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The use of Jython in TestMaker

Lasse Koskela
author
Sheriff

Joined: Jan 23, 2002
Posts: 11962
    
    5
Frank,

While I certainly see why you've chosen to use Jython as the scripting language of choice in TestMaker, I'm wondering if you're at all worried about the future of Jython? It seems that the development of Jython has effectively stopped (with the last alpha release dated July 2003).

Talking of scripting languages, I believe the competitive matrix on your site has incorrect information; LoadRunner supports both C and Java for programming the test scripts. I also wouldn't call these "proprietary scripting languages".


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Ernest Friedman-Hill
author and iconoclast
Marshal

Joined: Jul 08, 2003
Posts: 24187
    
  34

Mike Clark uses Groovy to do some build and test automation in his "Pragmatic Project Automation." Any comment about the relative merits of Jython and Groovy?


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Frank Cohen
author
Greenhorn

Joined: Apr 17, 2004
Posts: 18
Hi Lasse: Jython's viability as a language has been in question for a long time. It seems to be a recurring theme. I chose Jython as the TestMaker scripting language two years ago and I've been happy with the choice. The Jython project runs two email lists (jython-users@lists.sourceforge.net and jython-dev@lists.sourceforge.net). All of the questions I have posed there have been responded to by other users and the maintainers (Samuele Pedrone, Clark Updike, and others.

The developers are working on Jython 2.2 that will incorporate several changes that have happened on the Python side over the years.

The most impressive thing to me about Jython is its stability. I have run complex scalability tests of Service Oriented Architecture (SOA) with up to 20,000 concurrently running test agents written in Jython. Jython is solid.

Groovy looks just that: it's groovy. I like the fact that Groovy compiles into Java byte codes. This is VERY important to the Java community as it puts Java on a better competitive footing with .NET's ability to run multiple languages through their VM. Please read my blog about Java and scripting. The biggest problem for Jython and Groovy is Sun's reluctance to endorse scripting and to support it.

-Frank


---<br />Frank Cohen, <a href="http://www.PushToTest.com" target="_blank" rel="nofollow">http://www.PushToTest.com</a> phone: 408 374 7426<br />Enterprise test automation solutions to check and monitor Web-enabled <br />applications for functionality, scalability and reliability.
Frank Cohen
author
Greenhorn

Joined: Apr 17, 2004
Posts: 18
Talking of scripting languages, I believe the competitive matrix on your site has incorrect information; LoadRunner supports both C and Java for programming the test scripts. I also wouldn't call these "proprietary scripting languages".


I'm ready to take down that competitive matrix. At one time I thought Mercury and PushToTest were competitng with each other. With the past 3 year's experience working with software developers, QA technicians, and IT managers I see that the tools we use to test and monitor systems are less important than the techniques and best practices. It's like the early days of desktop publishing, the publishing software let everyone choose crappy fonts and bad layouts. I think the same is true about testing tools.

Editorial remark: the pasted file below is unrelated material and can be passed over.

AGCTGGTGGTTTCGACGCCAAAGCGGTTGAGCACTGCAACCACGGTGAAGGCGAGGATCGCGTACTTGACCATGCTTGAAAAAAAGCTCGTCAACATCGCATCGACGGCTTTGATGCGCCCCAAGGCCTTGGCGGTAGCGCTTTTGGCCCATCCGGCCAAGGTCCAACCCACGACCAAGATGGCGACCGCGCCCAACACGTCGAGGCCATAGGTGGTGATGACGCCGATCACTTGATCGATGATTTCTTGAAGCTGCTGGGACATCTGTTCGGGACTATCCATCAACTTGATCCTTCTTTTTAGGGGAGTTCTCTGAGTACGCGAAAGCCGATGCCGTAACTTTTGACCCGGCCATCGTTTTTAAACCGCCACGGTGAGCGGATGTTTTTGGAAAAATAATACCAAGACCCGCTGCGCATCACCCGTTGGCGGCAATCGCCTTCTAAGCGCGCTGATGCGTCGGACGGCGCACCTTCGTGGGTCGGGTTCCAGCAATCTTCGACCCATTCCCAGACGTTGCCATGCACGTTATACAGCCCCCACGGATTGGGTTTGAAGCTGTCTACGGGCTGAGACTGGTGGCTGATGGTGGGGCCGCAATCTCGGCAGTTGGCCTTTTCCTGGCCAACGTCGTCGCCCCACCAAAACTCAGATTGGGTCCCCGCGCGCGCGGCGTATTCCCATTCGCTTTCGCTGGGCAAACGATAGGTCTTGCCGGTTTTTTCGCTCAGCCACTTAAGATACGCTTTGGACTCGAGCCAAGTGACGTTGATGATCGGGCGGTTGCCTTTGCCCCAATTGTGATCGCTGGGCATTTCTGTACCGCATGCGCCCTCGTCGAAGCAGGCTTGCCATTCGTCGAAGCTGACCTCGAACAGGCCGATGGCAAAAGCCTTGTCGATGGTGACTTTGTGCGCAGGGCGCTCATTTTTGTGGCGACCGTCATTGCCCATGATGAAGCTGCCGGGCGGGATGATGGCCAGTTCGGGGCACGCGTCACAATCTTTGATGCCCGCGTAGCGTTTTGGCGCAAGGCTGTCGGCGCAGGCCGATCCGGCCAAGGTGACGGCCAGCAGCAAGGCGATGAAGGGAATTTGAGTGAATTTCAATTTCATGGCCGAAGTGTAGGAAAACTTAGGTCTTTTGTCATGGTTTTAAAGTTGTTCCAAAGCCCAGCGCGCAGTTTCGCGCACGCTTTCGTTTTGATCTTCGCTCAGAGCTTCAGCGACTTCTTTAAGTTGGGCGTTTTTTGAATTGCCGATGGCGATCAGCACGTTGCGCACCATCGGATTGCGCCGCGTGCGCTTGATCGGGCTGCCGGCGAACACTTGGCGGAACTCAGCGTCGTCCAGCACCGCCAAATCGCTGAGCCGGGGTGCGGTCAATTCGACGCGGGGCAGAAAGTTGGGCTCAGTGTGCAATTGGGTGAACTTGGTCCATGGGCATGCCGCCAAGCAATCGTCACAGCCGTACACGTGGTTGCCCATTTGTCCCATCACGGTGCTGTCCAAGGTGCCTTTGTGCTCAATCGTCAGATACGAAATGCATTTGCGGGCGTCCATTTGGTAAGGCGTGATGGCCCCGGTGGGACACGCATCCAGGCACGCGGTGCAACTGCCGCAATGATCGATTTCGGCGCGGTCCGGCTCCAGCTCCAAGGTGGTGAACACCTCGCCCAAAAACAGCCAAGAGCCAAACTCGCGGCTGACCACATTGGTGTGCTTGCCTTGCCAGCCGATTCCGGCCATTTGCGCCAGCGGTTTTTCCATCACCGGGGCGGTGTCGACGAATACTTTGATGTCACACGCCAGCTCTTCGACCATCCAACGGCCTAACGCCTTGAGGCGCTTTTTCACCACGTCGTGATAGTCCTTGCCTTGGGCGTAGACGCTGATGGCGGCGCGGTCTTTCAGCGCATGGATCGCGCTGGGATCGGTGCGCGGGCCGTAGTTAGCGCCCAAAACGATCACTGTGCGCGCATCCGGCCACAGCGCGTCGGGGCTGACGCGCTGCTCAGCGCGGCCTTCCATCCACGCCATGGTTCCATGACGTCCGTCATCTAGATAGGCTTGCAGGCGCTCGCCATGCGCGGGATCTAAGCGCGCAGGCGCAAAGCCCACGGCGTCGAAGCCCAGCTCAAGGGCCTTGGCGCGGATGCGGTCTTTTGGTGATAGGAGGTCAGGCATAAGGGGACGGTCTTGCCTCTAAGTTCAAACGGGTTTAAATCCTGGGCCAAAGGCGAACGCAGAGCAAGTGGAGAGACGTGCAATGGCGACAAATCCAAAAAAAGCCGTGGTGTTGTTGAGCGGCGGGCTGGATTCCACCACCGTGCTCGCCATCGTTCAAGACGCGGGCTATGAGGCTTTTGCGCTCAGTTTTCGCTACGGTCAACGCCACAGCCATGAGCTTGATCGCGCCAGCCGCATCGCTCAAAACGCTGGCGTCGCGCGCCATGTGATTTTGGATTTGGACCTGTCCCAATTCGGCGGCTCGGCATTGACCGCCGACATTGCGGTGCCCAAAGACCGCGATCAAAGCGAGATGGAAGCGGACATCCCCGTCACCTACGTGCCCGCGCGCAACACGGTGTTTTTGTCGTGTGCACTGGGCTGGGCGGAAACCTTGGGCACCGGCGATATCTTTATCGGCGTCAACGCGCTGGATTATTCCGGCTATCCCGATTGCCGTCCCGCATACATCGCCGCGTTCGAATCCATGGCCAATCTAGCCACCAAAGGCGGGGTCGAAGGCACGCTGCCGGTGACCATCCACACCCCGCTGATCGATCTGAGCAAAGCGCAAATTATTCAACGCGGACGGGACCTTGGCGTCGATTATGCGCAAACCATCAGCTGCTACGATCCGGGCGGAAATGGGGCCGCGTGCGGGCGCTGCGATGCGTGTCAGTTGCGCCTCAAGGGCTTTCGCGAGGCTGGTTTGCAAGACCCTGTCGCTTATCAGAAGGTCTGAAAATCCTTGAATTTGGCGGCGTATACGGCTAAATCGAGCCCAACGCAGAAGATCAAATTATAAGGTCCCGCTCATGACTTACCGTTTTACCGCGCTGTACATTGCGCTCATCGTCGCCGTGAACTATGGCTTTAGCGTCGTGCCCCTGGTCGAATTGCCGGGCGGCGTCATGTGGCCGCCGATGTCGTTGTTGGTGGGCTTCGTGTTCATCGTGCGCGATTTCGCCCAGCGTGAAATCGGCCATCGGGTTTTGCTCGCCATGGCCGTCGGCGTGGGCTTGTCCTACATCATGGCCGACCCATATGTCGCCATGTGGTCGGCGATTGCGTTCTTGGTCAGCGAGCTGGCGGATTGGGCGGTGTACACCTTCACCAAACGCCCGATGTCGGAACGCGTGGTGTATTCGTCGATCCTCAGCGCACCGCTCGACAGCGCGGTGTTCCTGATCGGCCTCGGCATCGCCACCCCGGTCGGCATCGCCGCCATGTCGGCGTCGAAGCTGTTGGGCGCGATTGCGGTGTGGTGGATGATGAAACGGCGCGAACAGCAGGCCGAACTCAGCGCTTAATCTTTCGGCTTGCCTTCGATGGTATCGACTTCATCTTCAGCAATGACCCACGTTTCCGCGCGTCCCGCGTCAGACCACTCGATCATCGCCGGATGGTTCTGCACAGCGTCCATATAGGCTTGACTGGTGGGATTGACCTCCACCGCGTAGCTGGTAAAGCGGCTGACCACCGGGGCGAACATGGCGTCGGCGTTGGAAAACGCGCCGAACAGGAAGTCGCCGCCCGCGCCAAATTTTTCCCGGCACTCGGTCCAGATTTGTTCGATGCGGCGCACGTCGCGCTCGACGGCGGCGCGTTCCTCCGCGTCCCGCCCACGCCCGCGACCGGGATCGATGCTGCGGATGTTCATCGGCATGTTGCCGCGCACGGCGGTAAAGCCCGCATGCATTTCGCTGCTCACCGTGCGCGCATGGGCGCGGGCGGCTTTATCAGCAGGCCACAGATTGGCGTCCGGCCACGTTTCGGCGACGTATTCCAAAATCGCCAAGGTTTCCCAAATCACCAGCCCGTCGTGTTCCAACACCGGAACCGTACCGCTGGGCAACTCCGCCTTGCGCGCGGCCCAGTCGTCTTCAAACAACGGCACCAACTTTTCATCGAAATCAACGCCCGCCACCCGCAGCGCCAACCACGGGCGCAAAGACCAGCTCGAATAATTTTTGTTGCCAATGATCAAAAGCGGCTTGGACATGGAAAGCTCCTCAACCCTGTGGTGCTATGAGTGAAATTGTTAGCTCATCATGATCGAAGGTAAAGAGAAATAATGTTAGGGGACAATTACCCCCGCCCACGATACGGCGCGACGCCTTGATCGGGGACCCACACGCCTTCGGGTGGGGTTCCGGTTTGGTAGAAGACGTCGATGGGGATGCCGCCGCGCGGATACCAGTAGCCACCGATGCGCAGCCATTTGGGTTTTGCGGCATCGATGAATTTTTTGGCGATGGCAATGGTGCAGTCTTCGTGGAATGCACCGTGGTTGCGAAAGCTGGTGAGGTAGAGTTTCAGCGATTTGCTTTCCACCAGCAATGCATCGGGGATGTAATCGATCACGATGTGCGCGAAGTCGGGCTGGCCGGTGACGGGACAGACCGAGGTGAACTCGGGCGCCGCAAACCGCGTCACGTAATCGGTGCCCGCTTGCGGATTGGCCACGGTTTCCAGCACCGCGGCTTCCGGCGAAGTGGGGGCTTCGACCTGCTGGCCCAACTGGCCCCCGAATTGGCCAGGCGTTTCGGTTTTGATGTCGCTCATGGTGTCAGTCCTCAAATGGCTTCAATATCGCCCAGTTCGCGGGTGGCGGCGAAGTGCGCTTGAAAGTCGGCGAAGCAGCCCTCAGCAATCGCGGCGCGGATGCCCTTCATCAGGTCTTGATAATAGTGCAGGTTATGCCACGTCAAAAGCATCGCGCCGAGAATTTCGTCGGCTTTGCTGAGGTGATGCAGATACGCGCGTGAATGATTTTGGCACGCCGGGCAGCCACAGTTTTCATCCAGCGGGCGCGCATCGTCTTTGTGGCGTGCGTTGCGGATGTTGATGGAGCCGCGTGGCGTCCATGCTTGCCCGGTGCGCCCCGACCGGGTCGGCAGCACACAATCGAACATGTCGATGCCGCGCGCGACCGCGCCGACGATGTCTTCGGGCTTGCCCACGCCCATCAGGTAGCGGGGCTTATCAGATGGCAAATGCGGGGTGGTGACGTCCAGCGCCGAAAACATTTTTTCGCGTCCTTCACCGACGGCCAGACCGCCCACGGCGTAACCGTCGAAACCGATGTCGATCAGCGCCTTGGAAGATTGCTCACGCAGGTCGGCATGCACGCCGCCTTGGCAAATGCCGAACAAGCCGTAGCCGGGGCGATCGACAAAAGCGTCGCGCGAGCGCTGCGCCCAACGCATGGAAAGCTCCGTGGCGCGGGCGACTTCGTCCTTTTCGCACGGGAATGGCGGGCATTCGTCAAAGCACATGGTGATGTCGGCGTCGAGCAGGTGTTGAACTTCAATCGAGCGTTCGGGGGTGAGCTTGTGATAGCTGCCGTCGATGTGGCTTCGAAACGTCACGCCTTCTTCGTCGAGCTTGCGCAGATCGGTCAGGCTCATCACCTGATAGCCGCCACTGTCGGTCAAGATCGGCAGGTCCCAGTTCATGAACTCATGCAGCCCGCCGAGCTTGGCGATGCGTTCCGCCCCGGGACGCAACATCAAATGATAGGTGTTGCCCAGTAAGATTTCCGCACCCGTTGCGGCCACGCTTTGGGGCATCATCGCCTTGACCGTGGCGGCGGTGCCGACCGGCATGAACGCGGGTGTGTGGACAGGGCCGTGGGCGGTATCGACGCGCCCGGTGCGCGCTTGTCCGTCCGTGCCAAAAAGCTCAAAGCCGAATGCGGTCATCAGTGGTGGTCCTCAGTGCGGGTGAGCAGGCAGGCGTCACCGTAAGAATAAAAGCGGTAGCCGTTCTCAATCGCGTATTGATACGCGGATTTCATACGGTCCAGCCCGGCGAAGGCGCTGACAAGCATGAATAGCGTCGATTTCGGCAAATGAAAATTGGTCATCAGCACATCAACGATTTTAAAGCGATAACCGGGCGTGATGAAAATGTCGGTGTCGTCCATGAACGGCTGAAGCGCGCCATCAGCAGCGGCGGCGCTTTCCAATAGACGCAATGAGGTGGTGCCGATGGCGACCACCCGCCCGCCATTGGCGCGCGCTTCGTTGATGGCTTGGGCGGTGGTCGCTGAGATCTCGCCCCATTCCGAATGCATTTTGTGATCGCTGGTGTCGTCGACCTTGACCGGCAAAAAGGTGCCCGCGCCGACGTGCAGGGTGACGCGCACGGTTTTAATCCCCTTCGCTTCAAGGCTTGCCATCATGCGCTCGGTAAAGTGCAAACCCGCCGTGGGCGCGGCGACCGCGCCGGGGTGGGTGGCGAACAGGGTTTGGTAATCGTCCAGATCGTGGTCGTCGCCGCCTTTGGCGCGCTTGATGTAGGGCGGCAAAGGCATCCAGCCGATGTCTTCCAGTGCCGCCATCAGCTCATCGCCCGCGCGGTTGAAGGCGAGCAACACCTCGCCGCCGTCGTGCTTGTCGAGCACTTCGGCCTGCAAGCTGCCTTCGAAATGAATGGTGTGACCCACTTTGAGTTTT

I recently met with Mercury Interactive's management to talk about software developers, testing, and open-source. I am now looking into how Load Runner can be used by developers to turn unit tests into scalability and performance tests. I can envision a jUnit2LoadRunner utility, for example. I'd love to hear your feedback on these thoughts.

-Frank
Lasse Koskela
author
Sheriff

Joined: Jan 23, 2002
Posts: 11962
    
    5
Originally posted by Frank Cohen:
I recently met with Mercury Interactive's management to talk about software developers, testing, and open-source. I am now looking into how Load Runner can be used by developers to turn unit tests into scalability and performance tests. I can envision a jUnit2LoadRunner utility, for example. I'd love to hear your feedback on these thoughts.

Would that be a bit like Mike Clark's JUnitPerf but only with "commercial-grade" stats and diagrams?

Anyway, I'm afraid I'm too hostile towards LoadRunner to be able to provide useful feedback. It's certainly one of the best tools available but I wouldn't want to be the one who has to use it...
Carol Enderlin
drifter
Ranch Hand

Joined: Oct 10, 2000
Posts: 1364
Originally posted by Frank Cohen:

...
I recently met with Mercury Interactive's management to talk about software developers, testing, and open-source. I am now looking into how Load Runner can be used by developers to turn unit tests into scalability and performance tests. I can envision a jUnit2LoadRunner utility, for example. I'd love to hear your feedback on these thoughts.

-Frank


Is part of the intent here to get Developers and QA/Testers to work together? Based on other comments of yours about troika or synergy when working together instead of alone I thought you might be. Developers create scalability/performance tests that QA (or perhaps even the managers you refer to?) can use?

I have mixed feelings about that. I can see great potential for synergy as well as pitfalls. Pitfall - QA tests exactly what the developers think needs testing. Synergy - QA says hey these are great, do you have a test that looks at xyz and developer runs off to create it. Synergy - QA and their management can relate to load runner more readily than something like JMeter or JUnitPerf.
 
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